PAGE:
In ProSim737 the DIM function can be assigned to any switch from the configuration/switches and indicators menu. In Sim Avionics the function is assigned and controlled by FSUPIC offsets within the IT interface software.
I have chosen to replicate the Lights Test and DIM functionality in a similar way to how it is done in the real aircraft.
There are no benefits or advantages to either system – they are just different methods to achieve the same result.
Two Meanwell power supplies are used to provide the voltage required to illuminate the annunciators. A 28 volt power supply enables the annunciators to be illuminated at their brightest intensity, while the less bright DIM functionality is powered by a 16.5 volt power supply (or whatever voltage you wish).
A heavy duty 20 amp 28 volt relay enables selection of either 28 volt or 16.5 volts.
A small board has been constructed from ABS plastic on which is mounted a 20 amp 28 volt relay and a terminal block. The board, called DIM is mounted behind and beneath the MIP. This facilitates easy access to the required power supplies mounted within the Power Supply Rack (PSR).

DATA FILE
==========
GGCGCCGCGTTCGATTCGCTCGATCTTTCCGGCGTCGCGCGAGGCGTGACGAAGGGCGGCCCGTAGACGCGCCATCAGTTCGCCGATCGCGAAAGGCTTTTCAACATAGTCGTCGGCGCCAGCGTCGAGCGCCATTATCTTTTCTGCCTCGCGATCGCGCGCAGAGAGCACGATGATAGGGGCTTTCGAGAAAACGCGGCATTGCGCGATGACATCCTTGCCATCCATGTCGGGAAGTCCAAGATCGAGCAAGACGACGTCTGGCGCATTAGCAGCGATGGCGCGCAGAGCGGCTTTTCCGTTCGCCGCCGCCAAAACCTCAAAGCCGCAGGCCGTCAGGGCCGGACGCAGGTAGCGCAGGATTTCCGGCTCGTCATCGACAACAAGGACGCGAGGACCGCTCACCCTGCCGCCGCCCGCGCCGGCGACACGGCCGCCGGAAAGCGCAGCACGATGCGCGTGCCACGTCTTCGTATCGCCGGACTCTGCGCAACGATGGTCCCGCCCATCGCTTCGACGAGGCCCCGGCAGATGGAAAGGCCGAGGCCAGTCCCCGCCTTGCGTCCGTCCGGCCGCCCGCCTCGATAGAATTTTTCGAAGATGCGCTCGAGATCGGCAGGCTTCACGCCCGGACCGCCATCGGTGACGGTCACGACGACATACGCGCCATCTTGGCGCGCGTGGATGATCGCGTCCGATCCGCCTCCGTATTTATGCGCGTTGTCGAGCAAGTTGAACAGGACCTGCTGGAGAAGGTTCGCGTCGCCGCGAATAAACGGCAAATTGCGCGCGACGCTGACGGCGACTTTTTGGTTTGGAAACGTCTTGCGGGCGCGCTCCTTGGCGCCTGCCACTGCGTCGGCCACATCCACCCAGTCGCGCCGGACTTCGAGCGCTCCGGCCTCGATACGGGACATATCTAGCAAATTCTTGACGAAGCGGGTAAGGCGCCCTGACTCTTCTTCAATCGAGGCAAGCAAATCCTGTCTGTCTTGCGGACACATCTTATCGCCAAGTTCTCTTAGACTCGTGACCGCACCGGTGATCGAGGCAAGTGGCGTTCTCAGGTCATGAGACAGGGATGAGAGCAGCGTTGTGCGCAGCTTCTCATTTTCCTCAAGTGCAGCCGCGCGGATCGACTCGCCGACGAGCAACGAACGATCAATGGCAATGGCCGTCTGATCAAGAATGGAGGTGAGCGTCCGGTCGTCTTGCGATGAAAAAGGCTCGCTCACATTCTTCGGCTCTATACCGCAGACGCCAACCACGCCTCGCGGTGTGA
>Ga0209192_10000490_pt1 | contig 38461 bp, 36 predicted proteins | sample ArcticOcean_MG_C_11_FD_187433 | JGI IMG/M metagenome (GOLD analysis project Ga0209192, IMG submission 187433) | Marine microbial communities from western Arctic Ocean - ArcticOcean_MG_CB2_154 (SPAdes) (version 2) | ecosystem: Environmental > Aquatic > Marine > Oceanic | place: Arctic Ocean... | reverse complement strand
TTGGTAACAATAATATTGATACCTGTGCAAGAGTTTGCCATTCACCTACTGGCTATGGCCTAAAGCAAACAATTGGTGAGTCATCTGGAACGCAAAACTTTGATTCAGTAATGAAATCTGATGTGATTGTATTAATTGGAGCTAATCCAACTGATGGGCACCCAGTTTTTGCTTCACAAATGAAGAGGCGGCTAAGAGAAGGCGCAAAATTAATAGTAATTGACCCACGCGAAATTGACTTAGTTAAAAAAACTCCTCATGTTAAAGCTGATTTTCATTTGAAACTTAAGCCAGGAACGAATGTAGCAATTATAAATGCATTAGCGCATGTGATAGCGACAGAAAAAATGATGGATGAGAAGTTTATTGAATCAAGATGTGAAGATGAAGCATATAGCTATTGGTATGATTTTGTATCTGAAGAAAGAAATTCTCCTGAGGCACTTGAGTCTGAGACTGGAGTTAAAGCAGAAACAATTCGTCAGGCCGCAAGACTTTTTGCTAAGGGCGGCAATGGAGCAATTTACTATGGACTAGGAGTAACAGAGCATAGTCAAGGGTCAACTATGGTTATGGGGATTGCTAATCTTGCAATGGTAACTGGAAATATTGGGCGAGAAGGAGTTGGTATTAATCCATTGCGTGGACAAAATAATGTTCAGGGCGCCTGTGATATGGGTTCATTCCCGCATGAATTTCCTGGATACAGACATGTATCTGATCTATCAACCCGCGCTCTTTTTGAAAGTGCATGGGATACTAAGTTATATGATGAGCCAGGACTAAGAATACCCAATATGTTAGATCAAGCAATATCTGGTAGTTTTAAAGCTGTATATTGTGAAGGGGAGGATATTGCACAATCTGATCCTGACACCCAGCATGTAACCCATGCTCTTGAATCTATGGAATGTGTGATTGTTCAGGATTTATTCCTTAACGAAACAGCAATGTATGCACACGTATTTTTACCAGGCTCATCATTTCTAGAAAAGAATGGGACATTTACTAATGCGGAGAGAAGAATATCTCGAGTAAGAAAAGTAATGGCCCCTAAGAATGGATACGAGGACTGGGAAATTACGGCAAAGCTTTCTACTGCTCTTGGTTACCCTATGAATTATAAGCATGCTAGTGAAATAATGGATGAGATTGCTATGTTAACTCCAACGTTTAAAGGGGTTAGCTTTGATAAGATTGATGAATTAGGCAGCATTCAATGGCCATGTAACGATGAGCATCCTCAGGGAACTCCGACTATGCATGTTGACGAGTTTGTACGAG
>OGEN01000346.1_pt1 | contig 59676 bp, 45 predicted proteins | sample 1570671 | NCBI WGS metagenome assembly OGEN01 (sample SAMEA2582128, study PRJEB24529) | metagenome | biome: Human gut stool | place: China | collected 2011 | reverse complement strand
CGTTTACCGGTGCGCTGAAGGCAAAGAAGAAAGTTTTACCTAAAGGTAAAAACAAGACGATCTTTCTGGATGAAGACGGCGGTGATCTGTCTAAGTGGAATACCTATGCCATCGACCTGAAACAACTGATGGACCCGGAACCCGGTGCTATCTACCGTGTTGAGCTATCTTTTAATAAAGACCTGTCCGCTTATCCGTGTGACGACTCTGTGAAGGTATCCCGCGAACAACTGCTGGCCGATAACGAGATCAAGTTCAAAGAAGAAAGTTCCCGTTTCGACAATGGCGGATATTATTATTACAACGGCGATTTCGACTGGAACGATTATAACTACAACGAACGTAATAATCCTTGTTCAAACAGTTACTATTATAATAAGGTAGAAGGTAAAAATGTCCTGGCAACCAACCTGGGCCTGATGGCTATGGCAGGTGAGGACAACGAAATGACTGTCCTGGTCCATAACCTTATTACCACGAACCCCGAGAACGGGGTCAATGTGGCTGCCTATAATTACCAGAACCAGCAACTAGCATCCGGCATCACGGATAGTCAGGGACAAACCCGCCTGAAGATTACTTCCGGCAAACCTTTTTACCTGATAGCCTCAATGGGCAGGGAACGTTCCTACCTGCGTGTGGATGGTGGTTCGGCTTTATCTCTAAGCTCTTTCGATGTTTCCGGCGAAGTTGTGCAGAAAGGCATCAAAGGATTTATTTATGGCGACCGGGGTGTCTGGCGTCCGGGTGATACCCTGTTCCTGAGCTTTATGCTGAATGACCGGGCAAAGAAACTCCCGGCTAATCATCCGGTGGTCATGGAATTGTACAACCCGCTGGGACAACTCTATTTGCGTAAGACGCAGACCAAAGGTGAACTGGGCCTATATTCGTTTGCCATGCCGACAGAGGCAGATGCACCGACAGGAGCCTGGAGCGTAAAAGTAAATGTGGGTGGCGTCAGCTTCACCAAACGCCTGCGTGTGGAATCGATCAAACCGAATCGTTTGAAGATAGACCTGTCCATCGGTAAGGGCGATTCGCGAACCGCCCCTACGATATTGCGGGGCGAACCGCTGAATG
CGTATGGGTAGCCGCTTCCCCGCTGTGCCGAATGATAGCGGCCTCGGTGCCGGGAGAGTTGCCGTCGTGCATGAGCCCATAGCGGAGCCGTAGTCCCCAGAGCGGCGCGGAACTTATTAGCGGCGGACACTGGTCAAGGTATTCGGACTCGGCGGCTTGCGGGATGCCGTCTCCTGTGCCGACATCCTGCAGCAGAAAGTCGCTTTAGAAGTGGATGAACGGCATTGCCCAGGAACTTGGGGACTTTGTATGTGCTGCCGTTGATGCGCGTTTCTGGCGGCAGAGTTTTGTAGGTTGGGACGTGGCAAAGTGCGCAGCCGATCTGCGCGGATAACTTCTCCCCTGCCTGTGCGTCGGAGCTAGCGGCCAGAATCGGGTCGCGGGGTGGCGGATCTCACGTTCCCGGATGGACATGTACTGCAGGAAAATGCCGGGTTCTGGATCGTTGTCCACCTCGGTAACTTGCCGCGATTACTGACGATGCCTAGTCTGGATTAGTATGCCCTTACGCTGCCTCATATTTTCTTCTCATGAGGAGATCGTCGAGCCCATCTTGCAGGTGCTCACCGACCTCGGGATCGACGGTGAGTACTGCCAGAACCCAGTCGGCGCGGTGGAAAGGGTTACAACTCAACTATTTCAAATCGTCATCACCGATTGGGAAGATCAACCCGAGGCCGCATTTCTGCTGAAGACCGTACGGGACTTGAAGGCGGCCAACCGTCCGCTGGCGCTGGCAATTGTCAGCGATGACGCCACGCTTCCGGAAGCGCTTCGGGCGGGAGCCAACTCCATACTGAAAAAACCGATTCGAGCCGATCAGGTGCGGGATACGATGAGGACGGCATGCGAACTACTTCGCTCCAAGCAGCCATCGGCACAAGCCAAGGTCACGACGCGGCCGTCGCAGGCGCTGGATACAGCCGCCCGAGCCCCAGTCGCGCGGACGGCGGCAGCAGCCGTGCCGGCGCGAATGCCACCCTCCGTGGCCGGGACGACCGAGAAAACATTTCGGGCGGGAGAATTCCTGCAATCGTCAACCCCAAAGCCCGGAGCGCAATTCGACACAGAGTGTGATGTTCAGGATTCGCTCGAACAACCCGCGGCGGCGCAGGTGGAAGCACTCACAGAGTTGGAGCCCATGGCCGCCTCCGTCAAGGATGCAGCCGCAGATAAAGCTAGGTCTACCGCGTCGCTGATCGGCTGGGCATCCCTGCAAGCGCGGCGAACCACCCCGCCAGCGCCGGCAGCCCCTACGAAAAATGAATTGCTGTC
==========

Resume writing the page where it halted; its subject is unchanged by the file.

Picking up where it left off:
LEFT: The DIM Board is surprisingly simple and comprises a single terminal block and a heavy duty 28 volt relay. Wires are coloured and tagged to ensure that each wire is connected to the correct terminal (click to enlarge).
An important function of the DIM board is that it helps to minimise the number of wires required to connect the DIM functionality to the various annunciators and to the Lights Test switch.
Interfacing and Connections
Prior to proceeding further, a very brief explanation is required to how the various panels receive power.
Rather than connect several panels directly to a power supply, I have connected the power supplies to two 28 volt busbars - one busbar is located in the center pedestal and other is attached to the rear of the MIP. The busbars act a centralised point from which power is distributed to any connected panels. This allows the wiring to be more manageable, neater, and easily traceable if troubleshooting is required.